Here in the Pacific Northwest we strive to link how science informs management decisions and conservation efforts on a local level. Our challenge is to help connect students, schools, and communities to their local watershed establishing a strong sense of place. If we can introduce the recovery of protected species and emphasize how humans are inextricably connected to their habitat, we hope to inspire actions that will ultimately lead to stewardship of the nation's living marine resources like the Salish Sea and the world ocean that surrounds us.

We are proud that our efforts include a diverse working relationship with other federal partners, state agencies, Native American tribes, and stakeholders. Every time we reach out to our schools and communities we try to understand what they already know, what academic standards are they working on or what monitoring or research is taking place around them and how we can support their efforts. We then try to integrate the entities that could support a meaningful educational experience either in the classroom, at the closest river or stream, or at a local science institution close by. By utilizing partners, encouraging field experiences, and emphasizing science, technology, engineering, mathematics, and social studies (S.T.E.M.Ss) we hope to spark that interest that snowballs into life-long learning and opportunities that allow our communities to take pride in where they live, and participate in actions that protect species that live in their backyard.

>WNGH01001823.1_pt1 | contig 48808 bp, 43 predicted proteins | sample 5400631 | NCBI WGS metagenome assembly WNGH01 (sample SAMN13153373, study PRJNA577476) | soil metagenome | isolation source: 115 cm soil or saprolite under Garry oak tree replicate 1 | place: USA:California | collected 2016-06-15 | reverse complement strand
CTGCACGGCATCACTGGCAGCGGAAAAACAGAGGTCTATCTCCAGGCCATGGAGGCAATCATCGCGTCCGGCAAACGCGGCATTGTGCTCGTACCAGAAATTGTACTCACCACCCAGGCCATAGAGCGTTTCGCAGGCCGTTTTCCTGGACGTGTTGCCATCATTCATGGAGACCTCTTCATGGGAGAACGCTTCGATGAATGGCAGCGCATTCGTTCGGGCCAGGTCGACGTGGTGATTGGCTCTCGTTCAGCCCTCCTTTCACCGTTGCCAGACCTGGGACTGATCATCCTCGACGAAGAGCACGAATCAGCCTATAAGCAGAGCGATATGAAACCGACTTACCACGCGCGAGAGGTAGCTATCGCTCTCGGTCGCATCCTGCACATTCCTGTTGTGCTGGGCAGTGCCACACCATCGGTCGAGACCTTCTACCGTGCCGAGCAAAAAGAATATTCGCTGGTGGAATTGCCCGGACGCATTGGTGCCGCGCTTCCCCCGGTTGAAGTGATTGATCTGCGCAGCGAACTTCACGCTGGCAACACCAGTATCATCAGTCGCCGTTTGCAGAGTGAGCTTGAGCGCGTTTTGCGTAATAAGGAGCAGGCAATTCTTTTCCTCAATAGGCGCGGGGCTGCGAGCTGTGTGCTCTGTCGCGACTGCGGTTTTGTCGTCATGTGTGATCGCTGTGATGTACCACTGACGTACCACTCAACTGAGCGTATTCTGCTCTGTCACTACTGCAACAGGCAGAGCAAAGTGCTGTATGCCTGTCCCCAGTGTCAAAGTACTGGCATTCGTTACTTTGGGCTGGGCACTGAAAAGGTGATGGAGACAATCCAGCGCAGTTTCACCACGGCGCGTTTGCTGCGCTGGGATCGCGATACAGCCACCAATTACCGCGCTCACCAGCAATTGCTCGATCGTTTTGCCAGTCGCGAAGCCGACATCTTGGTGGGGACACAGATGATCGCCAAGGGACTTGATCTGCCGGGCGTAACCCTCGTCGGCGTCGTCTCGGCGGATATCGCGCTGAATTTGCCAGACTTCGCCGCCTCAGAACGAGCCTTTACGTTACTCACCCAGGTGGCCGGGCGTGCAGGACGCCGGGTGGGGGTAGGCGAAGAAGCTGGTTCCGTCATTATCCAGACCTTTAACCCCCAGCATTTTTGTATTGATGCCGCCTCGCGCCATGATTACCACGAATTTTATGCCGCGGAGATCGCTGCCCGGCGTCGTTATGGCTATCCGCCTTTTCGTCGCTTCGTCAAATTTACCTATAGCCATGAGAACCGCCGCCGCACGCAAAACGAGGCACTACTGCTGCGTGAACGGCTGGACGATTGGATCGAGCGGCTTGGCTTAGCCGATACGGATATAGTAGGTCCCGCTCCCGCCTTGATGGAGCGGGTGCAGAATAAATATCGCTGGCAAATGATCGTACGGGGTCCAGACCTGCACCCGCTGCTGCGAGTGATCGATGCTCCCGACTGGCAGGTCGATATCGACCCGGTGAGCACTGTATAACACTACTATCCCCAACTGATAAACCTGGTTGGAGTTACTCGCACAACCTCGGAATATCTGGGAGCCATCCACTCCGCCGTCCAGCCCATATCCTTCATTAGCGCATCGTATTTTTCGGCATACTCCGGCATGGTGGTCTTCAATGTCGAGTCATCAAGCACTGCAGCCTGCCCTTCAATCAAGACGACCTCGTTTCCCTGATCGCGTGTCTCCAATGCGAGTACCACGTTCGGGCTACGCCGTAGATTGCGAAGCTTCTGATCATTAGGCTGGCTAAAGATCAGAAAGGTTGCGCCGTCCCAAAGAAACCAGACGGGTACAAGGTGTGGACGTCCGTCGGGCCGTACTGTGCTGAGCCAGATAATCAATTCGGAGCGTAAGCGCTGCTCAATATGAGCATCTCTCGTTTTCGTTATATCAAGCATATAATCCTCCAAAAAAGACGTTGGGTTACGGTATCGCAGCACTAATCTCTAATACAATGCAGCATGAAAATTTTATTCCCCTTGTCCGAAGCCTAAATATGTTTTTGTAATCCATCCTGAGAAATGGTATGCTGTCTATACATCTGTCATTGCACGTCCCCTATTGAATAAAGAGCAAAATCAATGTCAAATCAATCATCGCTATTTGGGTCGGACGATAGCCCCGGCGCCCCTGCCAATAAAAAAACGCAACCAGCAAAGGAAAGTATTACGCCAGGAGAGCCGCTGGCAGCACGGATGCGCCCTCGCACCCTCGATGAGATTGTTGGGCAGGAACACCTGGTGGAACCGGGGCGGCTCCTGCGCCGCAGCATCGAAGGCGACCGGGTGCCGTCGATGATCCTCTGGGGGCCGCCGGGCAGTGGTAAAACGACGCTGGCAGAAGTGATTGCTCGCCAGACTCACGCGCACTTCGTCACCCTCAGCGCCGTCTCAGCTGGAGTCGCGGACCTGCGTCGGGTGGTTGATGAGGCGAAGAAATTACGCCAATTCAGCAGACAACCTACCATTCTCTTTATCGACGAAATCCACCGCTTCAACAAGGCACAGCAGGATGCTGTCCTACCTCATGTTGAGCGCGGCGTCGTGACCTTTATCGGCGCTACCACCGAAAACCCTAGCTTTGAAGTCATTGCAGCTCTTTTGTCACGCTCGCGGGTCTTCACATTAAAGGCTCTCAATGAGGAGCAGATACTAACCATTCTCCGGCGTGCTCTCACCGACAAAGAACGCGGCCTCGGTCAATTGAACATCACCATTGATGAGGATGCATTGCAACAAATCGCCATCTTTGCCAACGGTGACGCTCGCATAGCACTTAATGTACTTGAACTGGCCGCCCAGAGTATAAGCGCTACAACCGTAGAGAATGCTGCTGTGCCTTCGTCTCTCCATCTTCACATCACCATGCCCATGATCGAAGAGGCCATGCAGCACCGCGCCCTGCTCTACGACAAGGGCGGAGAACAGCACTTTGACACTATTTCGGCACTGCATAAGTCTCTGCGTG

For the last five years, Peggy has worked half-time to establish resources for her colleagues to go into schools or host community events. She has developed a variety of K-12 units and stand-alone activities focused on Salmon Issues, Killer Whale Recovery, Groundfish such as halibut or rockfish, stranding events and much, much more. She has helped facilitate teacher workshops and works with partner agencies to strengthen environmental literacy and supplement existing curricula.

Peggy will walk through a variety of resources available on the NEW and IMPROVED nwr.noaa.gov website and elaborate on ways to help improve our efforts. Peggy will highlight three projects that have expanded her efforts to the outer coast of Washington and down to Le Grande, Oregon in 2012. One involved high school students, video cameras, and a field trip to Lake Ozette to see spawning sockeye salmon. Another project relied on partners to help strengthen and grow our marine mammal resources to improve our education efforts and the third project was working with the educational team from the Confederated Tribes of the Umatilla's Natural Resource Division on a salmon and steelhead unit focused on First Foods.